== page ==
Avalanches, not internal pressure, cause comet nuclei outbursts
Press release issued by the Planetary Science Institute and the joint 48th annual meeting of the Division for Planetary Sciences (DPS) of the American Astronomical Society (AAS) and 11th annual European Planetary Science Congress (EPSC).
Outbursts of comet nuclei are likely caused by surface avalanches rather than geyser-like eruptions from within, research by the Planetary Science Institute’s Jordan Steckloff shows.
Rapid asymmetric brightening events of comets have been observed for decades and have long been thought to be the result of some sort of eruption of materials from deep within the interior of a comet, said Steckloff, a PSI Associate Research Scientist.
Steckloff’s abstract “Are Comet Outbursts the Result of Avalanches?” was presented today at a press conference at the joint 48th meeting of the American Astronomical Society (AAS) Division for Planetary Sciences (DPS) and 11th European Planetary Science Congress (EPSC) in Pasadena, California.
High-resolution images from Rosetta observations of 67P/Churyumov-Gerasimenko show outbursts that resemble plumes of material from geysers on Earth.
“However, there is a major problem with this model. There is no internal heat source on comets to power geyser-like eruptions,” Steckloff said. “Instead, these outburst plumes are the natural result of avalanches.”
The surfaces of comets have regions at the base of slopes and cliffs that are rich in icy materials, and are actively sublimating, with ice turning directly into gas. As this gas leaves the surface of the comet, it produced a weak breeze, Steckloff said. When granular materials on comets slide downslope or over a cliff, they enter this sublimation breeze and are blown into a tightly collimated plume of material that leaves the surface of the nucleus.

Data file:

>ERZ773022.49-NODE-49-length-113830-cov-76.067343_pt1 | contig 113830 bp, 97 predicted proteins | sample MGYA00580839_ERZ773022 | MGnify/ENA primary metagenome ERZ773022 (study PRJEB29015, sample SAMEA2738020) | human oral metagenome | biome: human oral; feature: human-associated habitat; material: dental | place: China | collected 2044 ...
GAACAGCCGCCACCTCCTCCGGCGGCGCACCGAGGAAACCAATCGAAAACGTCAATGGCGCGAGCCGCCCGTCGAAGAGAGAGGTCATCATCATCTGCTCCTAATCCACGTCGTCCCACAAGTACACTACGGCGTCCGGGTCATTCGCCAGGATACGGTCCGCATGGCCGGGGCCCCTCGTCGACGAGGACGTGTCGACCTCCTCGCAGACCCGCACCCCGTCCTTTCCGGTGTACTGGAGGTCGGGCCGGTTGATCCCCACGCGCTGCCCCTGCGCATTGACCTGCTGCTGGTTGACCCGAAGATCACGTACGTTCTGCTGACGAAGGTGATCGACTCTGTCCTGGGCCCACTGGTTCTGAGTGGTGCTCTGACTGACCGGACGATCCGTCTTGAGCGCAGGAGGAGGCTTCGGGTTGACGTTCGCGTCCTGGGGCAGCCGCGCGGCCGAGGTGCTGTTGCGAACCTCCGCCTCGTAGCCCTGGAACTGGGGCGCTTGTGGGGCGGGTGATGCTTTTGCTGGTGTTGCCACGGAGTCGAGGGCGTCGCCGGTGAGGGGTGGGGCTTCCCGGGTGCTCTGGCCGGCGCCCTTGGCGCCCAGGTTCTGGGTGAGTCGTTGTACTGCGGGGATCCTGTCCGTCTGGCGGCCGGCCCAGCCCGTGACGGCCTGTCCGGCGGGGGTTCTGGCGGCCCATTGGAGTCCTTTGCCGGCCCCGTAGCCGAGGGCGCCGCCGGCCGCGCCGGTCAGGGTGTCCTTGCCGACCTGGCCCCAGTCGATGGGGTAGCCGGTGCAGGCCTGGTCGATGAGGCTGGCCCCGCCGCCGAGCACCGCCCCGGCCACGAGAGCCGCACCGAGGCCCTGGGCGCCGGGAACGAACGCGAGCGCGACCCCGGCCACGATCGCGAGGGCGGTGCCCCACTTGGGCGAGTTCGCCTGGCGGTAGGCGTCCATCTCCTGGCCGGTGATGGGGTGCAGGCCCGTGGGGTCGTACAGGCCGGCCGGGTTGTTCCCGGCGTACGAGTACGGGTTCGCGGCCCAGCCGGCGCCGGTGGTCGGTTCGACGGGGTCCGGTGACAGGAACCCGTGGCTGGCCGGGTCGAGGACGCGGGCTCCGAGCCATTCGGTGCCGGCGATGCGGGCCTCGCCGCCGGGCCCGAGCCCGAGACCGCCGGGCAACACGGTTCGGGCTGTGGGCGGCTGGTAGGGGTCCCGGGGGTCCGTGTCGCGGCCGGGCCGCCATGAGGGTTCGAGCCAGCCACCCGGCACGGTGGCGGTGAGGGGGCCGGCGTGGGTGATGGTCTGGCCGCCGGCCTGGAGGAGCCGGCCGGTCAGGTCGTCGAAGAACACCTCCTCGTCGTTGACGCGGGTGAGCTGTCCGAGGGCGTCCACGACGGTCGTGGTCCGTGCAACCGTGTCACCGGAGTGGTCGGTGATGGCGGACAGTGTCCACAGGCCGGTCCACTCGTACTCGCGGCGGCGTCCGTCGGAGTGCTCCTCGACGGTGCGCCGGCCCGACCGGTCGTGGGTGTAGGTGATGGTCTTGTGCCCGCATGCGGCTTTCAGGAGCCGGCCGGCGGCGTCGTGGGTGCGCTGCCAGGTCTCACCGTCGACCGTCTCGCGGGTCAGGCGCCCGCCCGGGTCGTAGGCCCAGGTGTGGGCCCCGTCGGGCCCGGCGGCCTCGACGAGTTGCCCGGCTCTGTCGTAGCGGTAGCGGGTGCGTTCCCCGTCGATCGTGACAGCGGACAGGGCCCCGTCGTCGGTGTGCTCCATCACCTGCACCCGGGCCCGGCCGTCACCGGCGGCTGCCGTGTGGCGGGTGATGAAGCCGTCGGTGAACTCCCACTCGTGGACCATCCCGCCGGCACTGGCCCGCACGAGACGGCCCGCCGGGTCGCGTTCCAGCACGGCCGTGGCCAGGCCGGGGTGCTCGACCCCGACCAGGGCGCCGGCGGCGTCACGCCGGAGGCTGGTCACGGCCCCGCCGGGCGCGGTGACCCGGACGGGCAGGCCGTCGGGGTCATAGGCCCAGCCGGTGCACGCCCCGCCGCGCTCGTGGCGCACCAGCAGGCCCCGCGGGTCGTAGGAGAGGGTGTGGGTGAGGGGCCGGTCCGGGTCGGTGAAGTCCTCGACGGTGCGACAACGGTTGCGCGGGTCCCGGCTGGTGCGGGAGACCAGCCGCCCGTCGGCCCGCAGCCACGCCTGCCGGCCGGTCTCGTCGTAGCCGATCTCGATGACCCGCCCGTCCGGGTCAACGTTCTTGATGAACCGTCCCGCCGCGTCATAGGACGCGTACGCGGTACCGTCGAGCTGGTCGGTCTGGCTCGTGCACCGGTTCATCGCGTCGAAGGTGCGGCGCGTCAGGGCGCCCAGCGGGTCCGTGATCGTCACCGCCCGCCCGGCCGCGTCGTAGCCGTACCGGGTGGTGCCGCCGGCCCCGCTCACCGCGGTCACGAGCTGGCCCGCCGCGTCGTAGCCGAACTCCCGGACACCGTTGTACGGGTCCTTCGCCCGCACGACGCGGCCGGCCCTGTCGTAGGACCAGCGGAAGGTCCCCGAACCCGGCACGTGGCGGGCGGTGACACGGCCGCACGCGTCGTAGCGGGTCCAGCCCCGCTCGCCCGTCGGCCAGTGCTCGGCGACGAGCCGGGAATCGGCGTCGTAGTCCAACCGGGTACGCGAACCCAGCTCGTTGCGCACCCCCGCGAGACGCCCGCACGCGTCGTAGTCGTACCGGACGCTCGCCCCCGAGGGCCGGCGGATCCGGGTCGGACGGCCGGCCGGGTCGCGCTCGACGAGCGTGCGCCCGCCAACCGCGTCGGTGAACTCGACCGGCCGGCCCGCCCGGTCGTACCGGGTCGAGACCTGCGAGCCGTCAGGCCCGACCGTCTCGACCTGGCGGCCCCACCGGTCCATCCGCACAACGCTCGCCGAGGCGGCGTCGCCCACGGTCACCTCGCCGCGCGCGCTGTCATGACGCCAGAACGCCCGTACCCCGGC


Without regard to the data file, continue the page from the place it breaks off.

This model is consistent with data collected by the Rosetta spacecraft, and provides a physical mechanism that allows these outbursts to be studied to determine where on the surface they came from and how much material avalanched downslope.
“Ultimately, understanding this novel mechanism of outbursting may allow the surface processes of distant comets to be studied from Earth through ground-based observations of their outbursts,” Steckloff said.
Comparison of numerical model with observations. Left: A two-layer model produces a transient, highly collimated avalanche plume. Credit: Steckloff/PSI. Right: observations of 67P/Churyumov-Gerasimenko. Credit: ESA/Rosetta/MPS for OSIRIS Team
Annotated comparison of numerical model with observations. Left: A two-layer model produces a transient, highly collimated avalanche plume, showing influence of dust and ice. Credit: Steckloff/PSI. Right: observations of 67P/Churyumov-Gerasimenko. Credit: ESA/Rosetta/MPS for OSIRIS Team
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The joint 48th meeting of the Division for Planetary Sciences (DPS) and 11th European Planetary Science Congress (EPSC) in Pasadena, California, is second time DPS and EPSC have been joined into one meeting. The goal of the joint meeting is to strengthen international scientific collaboration in all areas of planetary science. This is the first time that EPSC, which provides the dissemination platform for the Europlanet 2020 Research Infrastructure, is held outside Europe. Follow: #dpsepsc, @DPSMeeting, @europlanetmedia, and @AAS_Press on Twitter.